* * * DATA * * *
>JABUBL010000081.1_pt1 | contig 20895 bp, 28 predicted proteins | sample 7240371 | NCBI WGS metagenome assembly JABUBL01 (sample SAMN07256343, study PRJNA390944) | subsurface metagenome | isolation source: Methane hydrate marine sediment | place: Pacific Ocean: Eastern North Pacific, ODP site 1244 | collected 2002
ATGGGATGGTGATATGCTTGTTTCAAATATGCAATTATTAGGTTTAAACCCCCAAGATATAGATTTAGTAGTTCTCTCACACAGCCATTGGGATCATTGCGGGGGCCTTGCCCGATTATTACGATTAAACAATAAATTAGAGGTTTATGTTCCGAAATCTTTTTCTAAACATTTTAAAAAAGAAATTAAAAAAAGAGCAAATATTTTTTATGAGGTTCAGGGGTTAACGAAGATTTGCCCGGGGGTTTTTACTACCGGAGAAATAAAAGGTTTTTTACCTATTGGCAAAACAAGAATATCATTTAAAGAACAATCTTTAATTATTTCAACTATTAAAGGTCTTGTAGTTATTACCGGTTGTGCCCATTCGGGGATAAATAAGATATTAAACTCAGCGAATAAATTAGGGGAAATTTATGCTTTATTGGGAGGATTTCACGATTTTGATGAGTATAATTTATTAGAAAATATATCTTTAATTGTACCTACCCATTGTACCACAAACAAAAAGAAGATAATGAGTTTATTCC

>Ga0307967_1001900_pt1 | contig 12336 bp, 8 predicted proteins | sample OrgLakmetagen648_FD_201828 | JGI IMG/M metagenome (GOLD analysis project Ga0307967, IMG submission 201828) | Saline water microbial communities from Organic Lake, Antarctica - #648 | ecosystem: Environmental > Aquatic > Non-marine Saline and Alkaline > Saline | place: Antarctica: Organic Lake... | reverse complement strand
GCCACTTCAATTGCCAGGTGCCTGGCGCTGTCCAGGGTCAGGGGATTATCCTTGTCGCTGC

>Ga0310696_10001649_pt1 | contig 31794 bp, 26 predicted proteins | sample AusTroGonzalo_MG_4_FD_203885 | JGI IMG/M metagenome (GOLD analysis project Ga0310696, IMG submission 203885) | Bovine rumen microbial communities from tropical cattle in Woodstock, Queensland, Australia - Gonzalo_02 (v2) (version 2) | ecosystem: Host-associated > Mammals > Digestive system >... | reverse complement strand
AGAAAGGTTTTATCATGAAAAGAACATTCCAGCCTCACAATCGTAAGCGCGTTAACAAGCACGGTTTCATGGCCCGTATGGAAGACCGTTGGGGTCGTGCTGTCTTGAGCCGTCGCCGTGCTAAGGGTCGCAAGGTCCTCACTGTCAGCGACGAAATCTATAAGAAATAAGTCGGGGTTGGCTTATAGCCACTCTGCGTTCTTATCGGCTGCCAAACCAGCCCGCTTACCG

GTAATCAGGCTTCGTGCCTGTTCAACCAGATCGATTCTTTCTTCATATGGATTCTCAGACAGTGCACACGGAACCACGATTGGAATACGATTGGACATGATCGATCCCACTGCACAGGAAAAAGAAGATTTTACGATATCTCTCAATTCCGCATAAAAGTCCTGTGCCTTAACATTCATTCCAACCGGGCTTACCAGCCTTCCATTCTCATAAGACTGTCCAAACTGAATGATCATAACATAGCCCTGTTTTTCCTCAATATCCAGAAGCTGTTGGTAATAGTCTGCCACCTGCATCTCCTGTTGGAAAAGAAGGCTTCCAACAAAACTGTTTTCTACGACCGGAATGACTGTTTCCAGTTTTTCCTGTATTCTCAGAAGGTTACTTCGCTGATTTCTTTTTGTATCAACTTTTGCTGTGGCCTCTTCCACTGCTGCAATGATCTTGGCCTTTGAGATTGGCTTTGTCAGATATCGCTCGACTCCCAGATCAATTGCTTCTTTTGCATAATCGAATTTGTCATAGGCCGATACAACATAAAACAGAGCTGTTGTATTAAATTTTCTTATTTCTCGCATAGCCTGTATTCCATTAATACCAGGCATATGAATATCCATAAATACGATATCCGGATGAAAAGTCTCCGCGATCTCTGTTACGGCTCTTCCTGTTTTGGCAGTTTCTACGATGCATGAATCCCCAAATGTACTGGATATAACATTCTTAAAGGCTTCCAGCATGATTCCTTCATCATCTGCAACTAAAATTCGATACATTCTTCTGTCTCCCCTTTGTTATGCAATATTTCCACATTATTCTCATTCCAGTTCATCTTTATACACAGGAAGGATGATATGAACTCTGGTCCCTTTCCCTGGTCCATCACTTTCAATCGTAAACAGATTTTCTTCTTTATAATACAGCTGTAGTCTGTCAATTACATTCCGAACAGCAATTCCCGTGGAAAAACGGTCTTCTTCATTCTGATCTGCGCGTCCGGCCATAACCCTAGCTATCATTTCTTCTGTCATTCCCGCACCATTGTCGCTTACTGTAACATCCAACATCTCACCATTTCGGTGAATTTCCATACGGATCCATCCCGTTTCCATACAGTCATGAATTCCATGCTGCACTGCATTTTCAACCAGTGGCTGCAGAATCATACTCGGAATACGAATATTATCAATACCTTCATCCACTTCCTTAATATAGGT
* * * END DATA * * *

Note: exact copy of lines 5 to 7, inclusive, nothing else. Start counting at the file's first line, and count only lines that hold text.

>Ga0310696_10001649_pt1 | contig 31794 bp, 26 predicted proteins | sample AusTroGonzalo_MG_4_FD_203885 | JGI IMG/M metagenome (GOLD analysis project Ga0310696, IMG submission 203885) | Bovine rumen microbial communities from tropical cattle in Woodstock, Queensland, Australia - Gonzalo_02 (v2) (version 2) | ecosystem: Host-associated > Mammals > Digestive system >... | reverse complement strand
AGAAAGGTTTTATCATGAAAAGAACATTCCAGCCTCACAATCGTAAGCGCGTTAACAAGCACGGTTTCATGGCCCGTATGGAAGACCGTTGGGGTCGTGCTGTCTTGAGCCGTCGCCGTGCTAAGGGTCGCAAGGTCCTCACTGTCAGCGACGAAATCTATAAGAAATAAGTCGGGGTTGGCTTATAGCCACTCTGCGTTCTTATCGGCTGCCAAACCAGCCCGCTTACCG

GTAATCAGGCTTCGTGCCTGTTCAACCAGATCGATTCTTTCTTCATATGGATTCTCAGACAGTGCACACGGAACCACGATTGGAATACGATTGGACATGATCGATCCCACTGCACAGGAAAAAGAAGATTTTACGATATCTCTCAATTCCGCATAAAAGTCCTGTGCCTTAACATTCATTCCAACCGGGCTTACCAGCCTTCCATTCTCATAAGACTGTCCAAACTGAATGATCATAACATAGCCCTGTTTTTCCTCAATATCCAGAAGCTGTTGGTAATAGTCTGCCACCTGCATCTCCTGTTGGAAAAGAAGGCTTCCAACAAAACTGTTTTCTACGACCGGAATGACTGTTTCCAGTTTTTCCTGTATTCTCAGAAGGTTACTTCGCTGATTTCTTTTTGTATCAACTTTTGCTGTGGCCTCTTCCACTGCTGCAATGATCTTGGCCTTTGAGATTGGCTTTGTCAGATATCGCTCGACTCCCAGATCAATTGCTTCTTTTGCATAATCGAATTTGTCATAGGCCGATACAACATAAAACAGAGCTGTTGTATTAAATTTTCTTATTTCTCGCATAGCCTGTATTCCATTAATACCAGGCATATGAATATCCATAAATACGATATCCGGATGAAAAGTCTCCGCGATCTCTGTTACGGCTCTTCCTGTTTTGGCAGTTTCTACGATGCATGAATCCCCAAATGTACTGGATATAACATTCTTAAAGGCTTCCAGCATGATTCCTTCATCATCTGCAACTAAAATTCGATACATTCTTCTGTCTCCCCTTTGTTATGCAATATTTCCACATTATTCTCATTCCAGTTCATCTTTATACACAGGAAGGATGATATGAACTCTGGTCCCTTTCCCTGGTCCATCACTTTCAATCGTAAACAGATTTTCTTCTTTATAATACAGCTGTAGTCTGTCAATTACATTCCGAACAGCAATTCCCGTGGAAAAACGGTCTTCTTCATTCTGATCTGCGCGTCCGGCCATAACCCTAGCTATCATTTCTTCTGTCATTCCCGCACCATTGTCGCTTACTGTAACATCCAACATCTCACCATTTCGGTGAATTTCCATACGGATCCATCCCGTTTCCATACAGTCATGAATTCCATGCTGCACTGCATTTTCAACCAGTGGCTGCAGAATCATACTCGGAATACGAATATTATCAATACCTTCATCCACTTCCTTAATATAGGT